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Major Breakthrough Made In The Treatment Of Ebola Virus

The treatment may not be ready to help those with Ebola in the Congo outbreak, but the promise is that countries affected by the virus could have the treatment

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Ebola, pregnant women
A Congolese health worker administers Ebola vaccine to a woman who had contact with an Ebola sufferer in the Democratic Republic of Congo, Aug. 18, 2018. VOA

In northeastern Congo, more than 600 people have fallen ill with the Ebola virus, and at least 368 people have died from the disease. It’s been difficult to contain the virus because of conflict in the region, despite medical advances, including a vaccine.

The Democratic Republic of Congo is where Ebola was first discovered in 1976, when the country was called Zaire. The disease was named after the Ebola River where the virus was spreading. Between then and 2013, there was no treatment or a vaccine. The outbreak ran its course in quarantined communities.

Scientists started studying the virus, however, trying to come up with better ways to handle its various deadly strains. They succeeded in producing a vaccine to help end the Ebola epidemic that swept through three West African countries between 2013 and 2016. More than 11,000 people died in that outbreak.

Ebola
Tom Geisbert, right, a professor of Microbiology and Immunology at the University of Texas Medical Branch, explains to Texas Gov. Rick Perry the work researchers are conducting in a Bio Safety Level 4 lab in the Galveston National Laboratory, Oct. VOA

Treatment found

At that time, treatment for the Zaire strain of Ebola was developed. It was costly to produce and didn’t work on two other lethal strains, the Sudan and Bundibugyo viruses.

But now scientists have found one. Their research produced a drug cocktail called MBP134 that helped monkeys infected with three deadly strains of Ebola recover from the disease.

What’s more, the treatment requires a single intravenous injection.

Thomas Geisbert, Ph.D., led the research at the University of Texas Medical Branch, part of a public-private partnership that also included Mapp Biopharmaceutical, the U.S. Army Research Institute of Infectious Diseases, and the Public Health Agency of Canada.

Ebola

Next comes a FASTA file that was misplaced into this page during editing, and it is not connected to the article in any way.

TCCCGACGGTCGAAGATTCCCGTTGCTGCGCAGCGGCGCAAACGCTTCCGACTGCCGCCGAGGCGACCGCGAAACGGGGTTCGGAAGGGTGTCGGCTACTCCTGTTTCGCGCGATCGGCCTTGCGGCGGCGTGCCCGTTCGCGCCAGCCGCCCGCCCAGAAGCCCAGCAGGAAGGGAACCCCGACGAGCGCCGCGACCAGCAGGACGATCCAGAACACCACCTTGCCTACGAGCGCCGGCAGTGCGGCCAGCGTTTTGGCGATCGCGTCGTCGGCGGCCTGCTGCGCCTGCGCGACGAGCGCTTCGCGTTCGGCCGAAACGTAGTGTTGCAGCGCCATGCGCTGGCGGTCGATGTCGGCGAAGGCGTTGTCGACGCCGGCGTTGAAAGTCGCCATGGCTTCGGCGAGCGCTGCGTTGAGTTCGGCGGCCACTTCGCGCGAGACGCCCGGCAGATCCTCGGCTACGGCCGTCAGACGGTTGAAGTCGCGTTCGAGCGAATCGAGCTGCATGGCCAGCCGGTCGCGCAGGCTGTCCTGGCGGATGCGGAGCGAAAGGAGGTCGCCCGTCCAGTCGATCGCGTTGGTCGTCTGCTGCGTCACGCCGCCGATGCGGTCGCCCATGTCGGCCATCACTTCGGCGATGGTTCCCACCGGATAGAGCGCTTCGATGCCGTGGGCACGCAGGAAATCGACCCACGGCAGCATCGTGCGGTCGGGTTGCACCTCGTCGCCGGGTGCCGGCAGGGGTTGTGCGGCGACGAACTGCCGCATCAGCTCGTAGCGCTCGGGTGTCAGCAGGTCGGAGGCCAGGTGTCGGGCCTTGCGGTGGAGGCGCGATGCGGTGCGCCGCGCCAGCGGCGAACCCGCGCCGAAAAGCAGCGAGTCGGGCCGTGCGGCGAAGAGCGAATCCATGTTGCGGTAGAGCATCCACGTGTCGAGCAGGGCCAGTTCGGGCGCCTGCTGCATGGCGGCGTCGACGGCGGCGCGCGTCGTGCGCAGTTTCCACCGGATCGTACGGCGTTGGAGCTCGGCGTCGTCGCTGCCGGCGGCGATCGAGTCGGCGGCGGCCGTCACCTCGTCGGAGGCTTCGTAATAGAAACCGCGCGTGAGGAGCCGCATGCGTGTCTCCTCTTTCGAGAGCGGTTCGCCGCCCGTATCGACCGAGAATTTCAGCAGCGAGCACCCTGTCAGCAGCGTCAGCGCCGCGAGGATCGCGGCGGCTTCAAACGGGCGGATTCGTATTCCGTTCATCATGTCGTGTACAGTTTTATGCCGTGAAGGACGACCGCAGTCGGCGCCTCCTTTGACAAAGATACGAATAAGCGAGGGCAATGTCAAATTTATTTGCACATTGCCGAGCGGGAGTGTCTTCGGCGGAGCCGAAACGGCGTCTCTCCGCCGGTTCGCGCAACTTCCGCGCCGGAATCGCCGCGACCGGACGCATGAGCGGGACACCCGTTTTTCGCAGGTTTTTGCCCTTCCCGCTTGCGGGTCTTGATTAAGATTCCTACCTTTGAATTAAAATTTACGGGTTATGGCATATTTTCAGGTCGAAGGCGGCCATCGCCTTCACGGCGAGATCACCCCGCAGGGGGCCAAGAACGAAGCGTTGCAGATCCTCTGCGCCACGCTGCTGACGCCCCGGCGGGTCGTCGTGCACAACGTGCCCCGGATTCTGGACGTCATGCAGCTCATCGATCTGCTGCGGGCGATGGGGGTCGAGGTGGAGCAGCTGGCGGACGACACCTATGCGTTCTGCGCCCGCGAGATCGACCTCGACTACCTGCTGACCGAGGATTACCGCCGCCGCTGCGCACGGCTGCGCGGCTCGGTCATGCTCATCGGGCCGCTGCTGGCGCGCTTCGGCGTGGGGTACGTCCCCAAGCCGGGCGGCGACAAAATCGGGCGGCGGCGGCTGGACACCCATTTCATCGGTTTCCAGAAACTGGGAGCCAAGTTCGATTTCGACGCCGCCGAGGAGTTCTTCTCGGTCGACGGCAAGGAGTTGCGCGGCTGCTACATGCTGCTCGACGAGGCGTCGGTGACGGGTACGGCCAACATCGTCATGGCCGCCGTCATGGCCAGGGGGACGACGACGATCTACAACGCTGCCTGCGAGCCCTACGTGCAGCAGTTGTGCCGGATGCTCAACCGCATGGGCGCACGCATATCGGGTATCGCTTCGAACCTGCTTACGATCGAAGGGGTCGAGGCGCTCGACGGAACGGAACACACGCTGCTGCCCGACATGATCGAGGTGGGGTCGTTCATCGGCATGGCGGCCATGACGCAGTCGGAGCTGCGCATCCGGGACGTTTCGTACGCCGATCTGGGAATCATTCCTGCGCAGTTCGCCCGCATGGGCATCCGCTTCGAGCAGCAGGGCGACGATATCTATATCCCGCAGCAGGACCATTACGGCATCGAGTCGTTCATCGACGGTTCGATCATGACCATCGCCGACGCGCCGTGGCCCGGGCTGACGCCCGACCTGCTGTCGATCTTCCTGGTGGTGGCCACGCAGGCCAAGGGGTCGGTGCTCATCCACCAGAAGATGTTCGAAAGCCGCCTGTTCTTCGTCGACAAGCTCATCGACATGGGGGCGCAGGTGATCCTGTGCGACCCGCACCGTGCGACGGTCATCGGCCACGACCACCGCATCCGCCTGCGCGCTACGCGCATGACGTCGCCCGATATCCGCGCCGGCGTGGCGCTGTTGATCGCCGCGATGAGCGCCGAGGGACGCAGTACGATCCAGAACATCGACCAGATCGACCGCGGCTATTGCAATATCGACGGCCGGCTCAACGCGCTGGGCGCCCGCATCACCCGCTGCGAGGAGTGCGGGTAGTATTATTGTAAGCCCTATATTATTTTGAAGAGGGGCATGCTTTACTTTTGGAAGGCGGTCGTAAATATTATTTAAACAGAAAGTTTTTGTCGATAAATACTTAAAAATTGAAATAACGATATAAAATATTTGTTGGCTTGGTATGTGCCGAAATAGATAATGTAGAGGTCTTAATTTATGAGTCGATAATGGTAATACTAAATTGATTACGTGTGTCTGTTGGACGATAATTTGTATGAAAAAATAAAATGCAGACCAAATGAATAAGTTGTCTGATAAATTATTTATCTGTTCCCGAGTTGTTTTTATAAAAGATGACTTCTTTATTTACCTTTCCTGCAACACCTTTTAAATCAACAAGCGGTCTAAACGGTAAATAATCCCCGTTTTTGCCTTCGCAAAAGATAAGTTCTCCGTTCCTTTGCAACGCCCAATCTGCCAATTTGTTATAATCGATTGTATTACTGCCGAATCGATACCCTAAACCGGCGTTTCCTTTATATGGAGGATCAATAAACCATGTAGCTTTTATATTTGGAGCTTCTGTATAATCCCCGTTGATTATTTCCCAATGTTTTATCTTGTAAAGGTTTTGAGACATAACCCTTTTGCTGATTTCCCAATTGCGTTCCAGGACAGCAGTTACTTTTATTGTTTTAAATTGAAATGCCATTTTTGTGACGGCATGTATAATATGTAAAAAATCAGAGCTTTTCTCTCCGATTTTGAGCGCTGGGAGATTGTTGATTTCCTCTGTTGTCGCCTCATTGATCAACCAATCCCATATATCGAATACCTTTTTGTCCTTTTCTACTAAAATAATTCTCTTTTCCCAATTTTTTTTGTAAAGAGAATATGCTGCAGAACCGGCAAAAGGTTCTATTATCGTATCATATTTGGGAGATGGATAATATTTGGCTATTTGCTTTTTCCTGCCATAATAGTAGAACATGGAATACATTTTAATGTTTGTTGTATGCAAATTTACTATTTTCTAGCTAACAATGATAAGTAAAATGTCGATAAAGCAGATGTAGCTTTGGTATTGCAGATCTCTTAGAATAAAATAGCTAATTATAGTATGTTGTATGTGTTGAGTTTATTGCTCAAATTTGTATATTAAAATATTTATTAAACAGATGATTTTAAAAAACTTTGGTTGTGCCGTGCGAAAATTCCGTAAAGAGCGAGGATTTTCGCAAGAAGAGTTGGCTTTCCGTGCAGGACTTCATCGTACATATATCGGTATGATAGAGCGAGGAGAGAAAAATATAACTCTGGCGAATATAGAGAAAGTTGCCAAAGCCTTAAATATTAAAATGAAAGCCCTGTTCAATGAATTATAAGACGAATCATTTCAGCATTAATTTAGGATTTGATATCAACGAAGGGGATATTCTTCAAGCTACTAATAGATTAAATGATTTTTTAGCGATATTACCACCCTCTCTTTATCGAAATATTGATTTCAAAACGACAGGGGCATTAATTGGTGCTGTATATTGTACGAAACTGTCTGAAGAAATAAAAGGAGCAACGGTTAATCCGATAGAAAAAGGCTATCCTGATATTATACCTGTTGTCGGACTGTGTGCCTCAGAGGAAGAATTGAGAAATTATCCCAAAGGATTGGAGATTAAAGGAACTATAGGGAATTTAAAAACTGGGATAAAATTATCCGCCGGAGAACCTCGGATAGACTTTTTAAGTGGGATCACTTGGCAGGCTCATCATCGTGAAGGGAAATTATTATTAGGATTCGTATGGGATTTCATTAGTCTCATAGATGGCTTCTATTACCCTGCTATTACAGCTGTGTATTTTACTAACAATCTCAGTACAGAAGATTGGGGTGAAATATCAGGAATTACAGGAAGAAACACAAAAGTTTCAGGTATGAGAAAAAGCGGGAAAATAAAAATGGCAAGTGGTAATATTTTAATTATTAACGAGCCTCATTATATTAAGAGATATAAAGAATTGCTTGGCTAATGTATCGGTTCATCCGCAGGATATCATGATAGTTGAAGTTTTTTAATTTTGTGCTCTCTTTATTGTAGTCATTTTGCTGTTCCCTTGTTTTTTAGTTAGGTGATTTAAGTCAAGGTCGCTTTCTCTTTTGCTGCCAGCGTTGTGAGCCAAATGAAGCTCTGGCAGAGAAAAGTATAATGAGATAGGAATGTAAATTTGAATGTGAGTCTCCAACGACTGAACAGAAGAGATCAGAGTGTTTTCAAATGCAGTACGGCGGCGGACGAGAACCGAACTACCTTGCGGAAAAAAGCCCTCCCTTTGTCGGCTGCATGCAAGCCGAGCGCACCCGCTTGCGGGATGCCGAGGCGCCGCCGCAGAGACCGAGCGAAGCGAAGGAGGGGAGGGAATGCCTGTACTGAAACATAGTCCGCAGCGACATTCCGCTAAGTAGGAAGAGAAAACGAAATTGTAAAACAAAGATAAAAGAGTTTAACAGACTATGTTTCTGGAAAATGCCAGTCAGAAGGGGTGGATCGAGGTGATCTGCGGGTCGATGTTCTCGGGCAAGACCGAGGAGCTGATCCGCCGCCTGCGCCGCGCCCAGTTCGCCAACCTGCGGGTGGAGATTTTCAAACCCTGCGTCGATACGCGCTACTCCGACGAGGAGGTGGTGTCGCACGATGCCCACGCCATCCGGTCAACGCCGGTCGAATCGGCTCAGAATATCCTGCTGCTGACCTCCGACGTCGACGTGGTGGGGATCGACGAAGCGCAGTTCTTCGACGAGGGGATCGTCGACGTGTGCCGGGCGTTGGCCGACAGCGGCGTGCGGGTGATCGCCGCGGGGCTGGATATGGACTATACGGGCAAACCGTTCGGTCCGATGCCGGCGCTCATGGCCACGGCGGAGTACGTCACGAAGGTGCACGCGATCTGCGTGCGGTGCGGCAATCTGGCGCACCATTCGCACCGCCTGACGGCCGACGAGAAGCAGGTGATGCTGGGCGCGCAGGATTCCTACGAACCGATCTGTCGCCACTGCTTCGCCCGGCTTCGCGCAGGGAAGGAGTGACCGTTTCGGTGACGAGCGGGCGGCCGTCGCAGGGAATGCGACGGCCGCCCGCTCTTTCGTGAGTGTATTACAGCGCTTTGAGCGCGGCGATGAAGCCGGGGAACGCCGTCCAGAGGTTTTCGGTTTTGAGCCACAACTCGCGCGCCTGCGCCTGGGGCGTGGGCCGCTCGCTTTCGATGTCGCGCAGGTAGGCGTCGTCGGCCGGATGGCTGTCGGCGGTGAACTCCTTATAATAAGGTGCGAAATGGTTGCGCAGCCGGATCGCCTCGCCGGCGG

Medical staff are sterilized before entering the isolation unit at a hospital in Bundibugyo, western Uganda, on Aug. 17, 2018, where there is one suspected case of Ebola. VOA

Must treat all strains

In an interview with VOA, Geisbert stressed the need for a treatment that would be effective against all strains of Ebola.

“When an outbreak occurs, we really don’t know which one of those three strains, species, we call them, is the cause of that particular episode,” Geisbert said.

He added that the treatments available have been effective only against the Zaire species, which leaves people infected with the other species unprotected.

“Our goal was to develop a treatment that would work regardless of the particular strain of Ebola that was causing it,” Geisbert said.

“If I have to make a drug that only works against Zaire, and another drug that only works against Sudan and another drug that only works against the Bundibugyo species, that is extremely expensive,” he added.

Geisbert said the treatment will save valuable time in determining which strain of Ebola is circulating in a particular outbreak. It will save lives because people can be treated immediately, and it will also save money.

Ebola, mother
Medecins Sans Frontieres (MSF) workers talk to a worker at an isolation facility, prepared to receive suspected Ebola cases, at the Mbandaka General Hospital, in Mbandaka, Democratic Republic of Congo, May 20, 2018. VOA

No profit

There’s no profit for the pharmaceutical companies that produce the drugs.

“It’s not like you’re making up vaccine for flu where companies [are] going to make a profit. There’s really a small global market for Ebola so it really has to be sponsored by the government,” he said.

In addition to the U.S. Army and the Canadian government, the U.S. National Institutes of Health has supported much of this research.

Geisbert said the work ahead involves tweaking the dose to its lowest possible amount, making it easier to distribute — again to reduce costs — and conducting clinical trials in humans to ensure the treatment is safe and effective.

Geisbert is confident it will work in humans, although he cautioned that in science, nothing is certain.

Ebola, Baby, fighting
A health care worker carries a cross next to a coffin with a baby suspected of dying of Ebola in Beni, North Kivu Province of Democratic Republic of Congo, Dec. 13, 2018. VOA

The treatment may not be ready to help those with Ebola in the Congo outbreak, but the promise is that countries affected by the virus could have the treatment at the ready to stop future Ebola outbreaks.

Also Read: Congo’s President Challenges Election Result In High Court

It also means that should someone with Ebola walk into a hospital outside of Africa, as happened in Texas when a Liberian man sought treatment, the patient can be cured, and health care workers can be protected. (VOA)

Next Story

Usage Of Expired Polio Vaccines Creates a Public Scare In China

Regardless of how harsh the punishments will be, what’s more important is no more faulty vaccines used on their children, many parents said.

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China, Vaccines
A child receives a vaccination shot at a hospital in Rongan in China's southern Guangxi region on July 23, 2018. VOA

A recent vaccine scandal in eastern China’s Jiangsu province, where 145 children were confirmed to have received expired polio vaccinations, has once again exposed the country’s poor vaccine management and lack of systematic regulatory oversight, a former Chinese health official said.